Albert soon finds out Capt. Nicholls has died in battle, and he fears Joey has met the same fate. But the brave horse makes his way through Europe as we watch him become acquired by German soldiers and then cared for by a young girl and her grandfather in France.
Joey is eventually dragged back into battle and forced to haul heavy artillery for soldiers intent on completing their mission with no thought to the consequences the horses face. Though the thoroughbred escapes, racing through ravaged lands, he entangles himself along the way in barbed wire fences.
As viewers, we’re taken through a gripping journey of triumph, sadness, hope and joy. Albert joins the war when he’s old enough in an effort to find his dear horse. With Joey’s tenacity and Albert’s love, it is hard not to believe these two will be reunited again—as impossible as it may seem.
Because it is set in the middle of WWI, War Horse features violence. Several battle scenes depict dead soldiers and horses strewn on the battlefield. Two German traitors are executed and throughout the film, horses are treated brutally. Albert is gassed in a battle scene, and afterward he is badly scarred around the eyes.
Spielberg puts his own touch on the film, based on a young adult novel that was adapted into an award-winning play. Though promoted heavily among the “faith-based community,” War Horse doesn’t contain overtly Christian messages beyond such elements as loyalty, friendship and laying down your life for another—even if it’s a horse.
Characters mention God a handful of times, as when a down-on-his-luck Ted Narracott tells his wife: “I used to believe God gave each man his fair portion of bad luck. Now I don’t believe that anymore.” And when Capt. Nicholls and Joey enter their first battle, the soldiers shout, “Fear God! Honor the King!”
Though Spielberg’s latest wartime project has a heartwarming message and contains no sexual content or noticeable profanity, the movie earns its PG-13 rating for intense battle sequences. Families with young children may opt to choose another movie on its Christmas Day release. But those with teenagers will enjoy the tale of a young boy and the incredible, unconditional love he has for a horse that is more friend than farm animal.
It has been said that the New Testament is concealed in the Old Testament and the Old Testament is revealed in the New Testament. This is certainly true of the birth of the Messiah, which we celebrate this month. One need only turn to the pages of the Old Testament to discover where, when, how and why Jesus of Nazareth was born.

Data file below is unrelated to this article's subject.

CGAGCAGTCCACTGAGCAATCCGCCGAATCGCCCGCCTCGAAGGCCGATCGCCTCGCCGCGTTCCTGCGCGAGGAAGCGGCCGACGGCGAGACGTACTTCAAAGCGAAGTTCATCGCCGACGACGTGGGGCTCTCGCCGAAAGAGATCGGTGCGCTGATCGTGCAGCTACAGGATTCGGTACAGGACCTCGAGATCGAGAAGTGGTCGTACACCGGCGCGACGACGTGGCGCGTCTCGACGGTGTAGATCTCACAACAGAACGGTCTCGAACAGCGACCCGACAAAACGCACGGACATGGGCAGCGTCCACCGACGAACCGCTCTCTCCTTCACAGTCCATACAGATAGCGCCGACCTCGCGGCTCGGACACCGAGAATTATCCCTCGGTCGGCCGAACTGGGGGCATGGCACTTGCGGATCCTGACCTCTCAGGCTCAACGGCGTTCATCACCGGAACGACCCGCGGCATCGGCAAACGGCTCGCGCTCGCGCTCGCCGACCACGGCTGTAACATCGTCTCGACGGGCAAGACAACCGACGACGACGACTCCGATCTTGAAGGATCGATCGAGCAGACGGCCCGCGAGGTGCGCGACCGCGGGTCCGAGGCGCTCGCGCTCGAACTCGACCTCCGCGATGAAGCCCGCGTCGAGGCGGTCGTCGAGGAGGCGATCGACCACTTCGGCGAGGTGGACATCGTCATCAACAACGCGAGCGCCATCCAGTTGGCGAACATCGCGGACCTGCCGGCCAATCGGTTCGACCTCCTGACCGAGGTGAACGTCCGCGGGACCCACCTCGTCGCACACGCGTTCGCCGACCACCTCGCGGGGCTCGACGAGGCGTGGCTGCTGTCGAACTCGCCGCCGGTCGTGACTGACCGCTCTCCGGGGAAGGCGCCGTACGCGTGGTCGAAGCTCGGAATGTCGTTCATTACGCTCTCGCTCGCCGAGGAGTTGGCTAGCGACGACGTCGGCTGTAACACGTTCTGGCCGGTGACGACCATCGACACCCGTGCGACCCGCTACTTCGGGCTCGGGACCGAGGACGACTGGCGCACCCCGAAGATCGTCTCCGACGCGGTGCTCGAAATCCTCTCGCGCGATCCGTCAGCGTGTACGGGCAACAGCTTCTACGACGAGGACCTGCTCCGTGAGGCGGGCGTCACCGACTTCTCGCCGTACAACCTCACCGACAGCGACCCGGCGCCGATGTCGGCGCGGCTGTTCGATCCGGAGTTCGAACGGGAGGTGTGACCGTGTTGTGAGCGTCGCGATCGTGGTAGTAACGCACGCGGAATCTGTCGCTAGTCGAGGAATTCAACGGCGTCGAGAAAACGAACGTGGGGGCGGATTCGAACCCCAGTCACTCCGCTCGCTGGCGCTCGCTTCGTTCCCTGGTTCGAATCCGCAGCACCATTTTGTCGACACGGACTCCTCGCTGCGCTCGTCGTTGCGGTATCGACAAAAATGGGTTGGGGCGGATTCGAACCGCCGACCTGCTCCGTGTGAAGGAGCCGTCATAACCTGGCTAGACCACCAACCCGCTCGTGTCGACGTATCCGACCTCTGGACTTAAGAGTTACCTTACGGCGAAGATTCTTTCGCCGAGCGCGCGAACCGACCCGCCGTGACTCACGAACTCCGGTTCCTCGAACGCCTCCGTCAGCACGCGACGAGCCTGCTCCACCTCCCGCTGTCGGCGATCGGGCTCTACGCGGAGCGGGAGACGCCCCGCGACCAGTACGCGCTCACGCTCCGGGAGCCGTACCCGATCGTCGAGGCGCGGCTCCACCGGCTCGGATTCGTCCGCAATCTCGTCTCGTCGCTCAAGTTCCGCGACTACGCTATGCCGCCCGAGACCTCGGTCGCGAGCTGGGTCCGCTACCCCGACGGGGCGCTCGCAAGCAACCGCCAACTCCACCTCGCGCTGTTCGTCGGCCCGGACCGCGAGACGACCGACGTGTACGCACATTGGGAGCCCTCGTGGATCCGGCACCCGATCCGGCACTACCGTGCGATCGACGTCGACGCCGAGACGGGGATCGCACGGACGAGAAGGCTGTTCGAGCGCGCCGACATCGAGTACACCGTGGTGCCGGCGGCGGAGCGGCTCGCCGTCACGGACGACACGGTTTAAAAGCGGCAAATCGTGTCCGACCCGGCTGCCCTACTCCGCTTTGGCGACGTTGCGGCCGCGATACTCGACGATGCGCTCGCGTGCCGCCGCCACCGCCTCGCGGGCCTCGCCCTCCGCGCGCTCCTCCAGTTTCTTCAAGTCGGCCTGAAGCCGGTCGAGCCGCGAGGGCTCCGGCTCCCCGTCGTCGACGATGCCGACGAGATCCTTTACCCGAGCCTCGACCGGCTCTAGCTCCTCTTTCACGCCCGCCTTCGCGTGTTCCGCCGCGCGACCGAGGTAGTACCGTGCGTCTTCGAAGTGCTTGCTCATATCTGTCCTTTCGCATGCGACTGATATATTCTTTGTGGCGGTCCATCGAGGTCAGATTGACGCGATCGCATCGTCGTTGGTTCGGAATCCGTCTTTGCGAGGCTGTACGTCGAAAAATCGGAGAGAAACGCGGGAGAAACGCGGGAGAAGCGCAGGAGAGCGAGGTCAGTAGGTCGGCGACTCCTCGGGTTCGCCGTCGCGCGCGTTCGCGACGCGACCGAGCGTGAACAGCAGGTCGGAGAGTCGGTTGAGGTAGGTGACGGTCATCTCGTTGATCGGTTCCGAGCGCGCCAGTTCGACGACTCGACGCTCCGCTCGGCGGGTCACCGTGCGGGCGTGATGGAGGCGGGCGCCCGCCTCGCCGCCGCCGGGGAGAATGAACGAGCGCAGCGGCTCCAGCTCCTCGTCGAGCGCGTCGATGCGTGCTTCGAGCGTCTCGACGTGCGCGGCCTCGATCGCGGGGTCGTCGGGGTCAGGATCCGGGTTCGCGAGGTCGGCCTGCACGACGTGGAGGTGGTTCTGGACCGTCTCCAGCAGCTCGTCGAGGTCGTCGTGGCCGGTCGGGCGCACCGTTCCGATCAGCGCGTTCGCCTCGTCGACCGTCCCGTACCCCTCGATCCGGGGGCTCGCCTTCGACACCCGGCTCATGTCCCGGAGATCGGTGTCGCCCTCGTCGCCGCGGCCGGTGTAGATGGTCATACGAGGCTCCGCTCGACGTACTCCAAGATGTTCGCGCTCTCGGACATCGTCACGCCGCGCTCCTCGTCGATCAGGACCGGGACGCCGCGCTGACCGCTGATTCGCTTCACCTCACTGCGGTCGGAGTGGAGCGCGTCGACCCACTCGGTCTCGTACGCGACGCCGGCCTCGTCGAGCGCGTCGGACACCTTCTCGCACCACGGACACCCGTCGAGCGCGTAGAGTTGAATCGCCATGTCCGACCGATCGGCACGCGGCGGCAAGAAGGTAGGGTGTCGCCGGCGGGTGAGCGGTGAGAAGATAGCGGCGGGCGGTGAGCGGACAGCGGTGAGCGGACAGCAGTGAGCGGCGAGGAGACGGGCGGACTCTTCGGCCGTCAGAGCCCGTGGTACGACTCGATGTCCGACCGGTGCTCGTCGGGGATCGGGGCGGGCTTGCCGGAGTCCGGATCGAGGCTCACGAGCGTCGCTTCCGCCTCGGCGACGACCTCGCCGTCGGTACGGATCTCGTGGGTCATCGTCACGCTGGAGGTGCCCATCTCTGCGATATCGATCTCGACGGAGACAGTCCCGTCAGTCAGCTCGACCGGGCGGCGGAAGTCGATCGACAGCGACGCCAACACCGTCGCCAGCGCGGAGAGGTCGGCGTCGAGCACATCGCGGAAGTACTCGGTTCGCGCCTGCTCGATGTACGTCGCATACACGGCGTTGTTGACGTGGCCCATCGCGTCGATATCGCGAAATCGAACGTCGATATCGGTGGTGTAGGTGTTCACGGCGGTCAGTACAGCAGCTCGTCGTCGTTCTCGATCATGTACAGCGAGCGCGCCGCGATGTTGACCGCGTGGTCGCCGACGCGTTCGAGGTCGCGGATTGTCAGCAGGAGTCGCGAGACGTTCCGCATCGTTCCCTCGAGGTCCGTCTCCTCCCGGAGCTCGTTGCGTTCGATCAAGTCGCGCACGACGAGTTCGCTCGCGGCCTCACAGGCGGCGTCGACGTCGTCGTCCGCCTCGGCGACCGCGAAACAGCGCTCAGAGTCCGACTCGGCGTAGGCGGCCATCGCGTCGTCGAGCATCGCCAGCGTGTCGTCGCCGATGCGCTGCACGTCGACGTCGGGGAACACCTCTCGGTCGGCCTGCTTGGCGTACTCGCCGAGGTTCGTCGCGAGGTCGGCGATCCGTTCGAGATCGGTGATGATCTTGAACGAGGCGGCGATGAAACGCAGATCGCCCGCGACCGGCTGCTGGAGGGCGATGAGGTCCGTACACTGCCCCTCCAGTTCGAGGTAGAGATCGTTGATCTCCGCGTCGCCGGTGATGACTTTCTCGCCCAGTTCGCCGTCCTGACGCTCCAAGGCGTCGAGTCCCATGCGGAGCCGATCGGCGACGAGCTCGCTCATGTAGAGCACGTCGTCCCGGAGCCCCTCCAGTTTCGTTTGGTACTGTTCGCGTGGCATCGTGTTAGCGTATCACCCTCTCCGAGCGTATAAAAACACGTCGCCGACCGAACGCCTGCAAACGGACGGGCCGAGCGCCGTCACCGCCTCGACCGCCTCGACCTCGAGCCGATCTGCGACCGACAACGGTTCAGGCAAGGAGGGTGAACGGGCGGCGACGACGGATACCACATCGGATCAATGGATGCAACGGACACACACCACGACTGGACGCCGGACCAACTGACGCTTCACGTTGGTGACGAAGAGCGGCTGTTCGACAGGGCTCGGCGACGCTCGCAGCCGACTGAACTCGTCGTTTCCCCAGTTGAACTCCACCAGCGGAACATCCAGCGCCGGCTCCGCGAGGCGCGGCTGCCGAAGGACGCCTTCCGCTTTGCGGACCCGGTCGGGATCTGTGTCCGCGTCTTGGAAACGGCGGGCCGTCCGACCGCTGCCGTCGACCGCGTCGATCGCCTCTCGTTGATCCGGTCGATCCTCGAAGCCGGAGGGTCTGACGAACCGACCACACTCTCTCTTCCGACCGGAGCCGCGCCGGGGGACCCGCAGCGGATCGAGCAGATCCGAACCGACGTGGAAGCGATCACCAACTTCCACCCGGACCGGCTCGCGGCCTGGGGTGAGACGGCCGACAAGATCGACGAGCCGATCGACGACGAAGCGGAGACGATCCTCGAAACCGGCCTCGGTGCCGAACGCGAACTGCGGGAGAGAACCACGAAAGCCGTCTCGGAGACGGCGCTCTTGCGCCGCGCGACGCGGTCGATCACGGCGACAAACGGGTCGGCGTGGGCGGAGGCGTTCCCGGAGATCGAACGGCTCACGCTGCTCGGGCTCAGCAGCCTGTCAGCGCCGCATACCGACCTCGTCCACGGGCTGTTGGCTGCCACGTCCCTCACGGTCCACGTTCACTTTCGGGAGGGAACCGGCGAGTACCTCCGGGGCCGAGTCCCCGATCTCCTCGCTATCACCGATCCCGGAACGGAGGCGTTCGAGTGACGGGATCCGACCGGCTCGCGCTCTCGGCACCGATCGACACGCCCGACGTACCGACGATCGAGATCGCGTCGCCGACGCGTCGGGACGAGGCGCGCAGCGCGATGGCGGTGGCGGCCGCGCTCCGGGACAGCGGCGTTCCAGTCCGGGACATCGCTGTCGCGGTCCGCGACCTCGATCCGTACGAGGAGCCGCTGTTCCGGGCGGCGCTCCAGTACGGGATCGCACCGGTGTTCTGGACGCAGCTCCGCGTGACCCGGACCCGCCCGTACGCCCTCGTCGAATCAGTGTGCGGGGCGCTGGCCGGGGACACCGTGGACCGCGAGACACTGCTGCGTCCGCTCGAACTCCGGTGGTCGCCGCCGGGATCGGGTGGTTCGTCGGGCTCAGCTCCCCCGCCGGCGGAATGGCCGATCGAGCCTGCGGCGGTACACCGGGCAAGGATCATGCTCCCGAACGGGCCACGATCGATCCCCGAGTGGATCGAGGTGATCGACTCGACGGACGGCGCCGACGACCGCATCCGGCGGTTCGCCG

Where would the Messiah be born? When Herod the Great sought to find the Messiah, he asked the Jewish religious leadership to discover where He would be born. They, of course, had the answer immediately: Bethlehem.
How did they know this? Because the prophet Micah had recorded this revelation hundreds of years earlier. "But you, Bethlehem Ephrathah, though you are small among the clans of Judah, out of you will come for me one who will be ruler over Israel, whose origins are from of old, from ancient times" (Micah 5:2, NIV).
There are two interesting points to this prophecy. First, the word Bethlehem is formed from two Hebrew words, bait ("house") and lechem ("bread"). It is no coincidence that Yeshua, the Bread of Life, was born in the town known as "house of bread."
Second, this verse has the fascinating statement, "Whose origins are from of old, from ancient times." This prophecy reveals the amazing paradox that the Messiah would be born, yet He already would have existed! Only Yeshua, who John reveals was in the beginning with God and is Himself God (see John 1:1) could have fulfilled this.
When would the Messiah be born? To answer this, we have to turn to Daniel 9 (for further study on this chapter, I recommend Daniel's Prophecy of the 70 Weeks by Alva J. McClain, Zondervan). "The Anointed One will be cut off but not for Himself. The people of the ruler who will come will destroy the city and the sanctuary" (see v. 26).
This clearly states the "Anointed One" (Mashiah, Messiah) would be "cut off," or killed, and that after this the city and the sanctuary would be destroyed. Daniel 9:26 foretells that the Messiah would die before the city of Jerusalem and the temple would be destroyed. It wasn't until A.D. 70--after Yeshua's crucifixion--that the Roman armies destroyed Jerusalem and the temple.